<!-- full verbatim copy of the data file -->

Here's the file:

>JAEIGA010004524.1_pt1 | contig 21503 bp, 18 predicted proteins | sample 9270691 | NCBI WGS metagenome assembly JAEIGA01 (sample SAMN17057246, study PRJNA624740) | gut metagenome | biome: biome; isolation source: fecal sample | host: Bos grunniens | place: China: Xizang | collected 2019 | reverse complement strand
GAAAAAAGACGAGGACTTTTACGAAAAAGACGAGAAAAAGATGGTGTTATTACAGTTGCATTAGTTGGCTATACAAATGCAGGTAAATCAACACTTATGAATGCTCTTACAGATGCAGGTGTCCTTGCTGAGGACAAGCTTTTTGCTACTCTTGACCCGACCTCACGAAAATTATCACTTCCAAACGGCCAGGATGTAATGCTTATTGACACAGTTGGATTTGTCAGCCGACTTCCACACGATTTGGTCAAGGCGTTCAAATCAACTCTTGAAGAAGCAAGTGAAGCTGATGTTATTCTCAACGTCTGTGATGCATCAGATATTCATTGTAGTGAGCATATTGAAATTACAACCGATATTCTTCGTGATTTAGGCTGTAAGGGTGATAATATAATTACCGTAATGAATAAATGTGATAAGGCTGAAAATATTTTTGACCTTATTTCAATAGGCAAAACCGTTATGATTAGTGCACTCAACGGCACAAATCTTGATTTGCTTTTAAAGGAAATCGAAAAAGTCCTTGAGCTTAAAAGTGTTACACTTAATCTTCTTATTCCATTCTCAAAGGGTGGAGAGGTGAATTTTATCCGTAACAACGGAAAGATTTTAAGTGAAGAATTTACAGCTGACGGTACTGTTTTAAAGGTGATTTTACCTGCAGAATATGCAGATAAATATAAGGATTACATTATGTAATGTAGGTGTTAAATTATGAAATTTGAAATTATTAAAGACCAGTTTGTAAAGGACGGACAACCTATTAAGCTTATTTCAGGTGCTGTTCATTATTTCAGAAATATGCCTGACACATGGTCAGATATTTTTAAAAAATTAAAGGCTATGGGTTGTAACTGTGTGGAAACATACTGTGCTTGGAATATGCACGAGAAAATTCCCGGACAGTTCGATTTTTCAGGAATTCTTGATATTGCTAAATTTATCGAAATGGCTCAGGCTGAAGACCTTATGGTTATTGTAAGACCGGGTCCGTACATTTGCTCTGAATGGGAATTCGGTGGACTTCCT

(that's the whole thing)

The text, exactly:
>JAEIGA010004524.1_pt1 | contig 21503 bp, 18 predicted proteins | sample 9270691 | NCBI WGS metagenome assembly JAEIGA01 (sample SAMN17057246, study PRJNA624740) | gut metagenome | biome: biome; isolation source: fecal sample | host: Bos grunniens | place: China: Xizang | collected 2019 | reverse complement strand
GAAAAAAGACGAGGACTTTTACGAAAAAGACGAGAAAAAGATGGTGTTATTACAGTTGCATTAGTTGGCTATACAAATGCAGGTAAATCAACACTTATGAATGCTCTTACAGATGCAGGTGTCCTTGCTGAGGACAAGCTTTTTGCTACTCTTGACCCGACCTCACGAAAATTATCACTTCCAAACGGCCAGGATGTAATGCTTATTGACACAGTTGGATTTGTCAGCCGACTTCCACACGATTTGGTCAAGGCGTTCAAATCAACTCTTGAAGAAGCAAGTGAAGCTGATGTTATTCTCAACGTCTGTGATGCATCAGATATTCATTGTAGTGAGCATATTGAAATTACAACCGATATTCTTCGTGATTTAGGCTGTAAGGGTGATAATATAATTACCGTAATGAATAAATGTGATAAGGCTGAAAATATTTTTGACCTTATTTCAATAGGCAAAACCGTTATGATTAGTGCACTCAACGGCACAAATCTTGATTTGCTTTTAAAGGAAATCGAAAAAGTCCTTGAGCTTAAAAGTGTTACACTTAATCTTCTTATTCCATTCTCAAAGGGTGGAGAGGTGAATTTTATCCGTAACAACGGAAAGATTTTAAGTGAAGAATTTACAGCTGACGGTACTGTTTTAAAGGTGATTTTACCTGCAGAATATGCAGATAAATATAAGGATTACATTATGTAATGTAGGTGTTAAATTATGAAATTTGAAATTATTAAAGACCAGTTTGTAAAGGACGGACAACCTATTAAGCTTATTTCAGGTGCTGTTCATTATTTCAGAAATATGCCTGACACATGGTCAGATATTTTTAAAAAATTAAAGGCTATGGGTTGTAACTGTGTGGAAACATACTGTGCTTGGAATATGCACGAGAAAATTCCCGGACAGTTCGATTTTTCAGGAATTCTTGATATTGCTAAATTTATCGAAATGGCTCAGGCTGAAGACCTTATGGTTATTGTAAGACCGGGTCCGTACATTTGCTCTGAATGGGAATTCGGTGGACTTCCT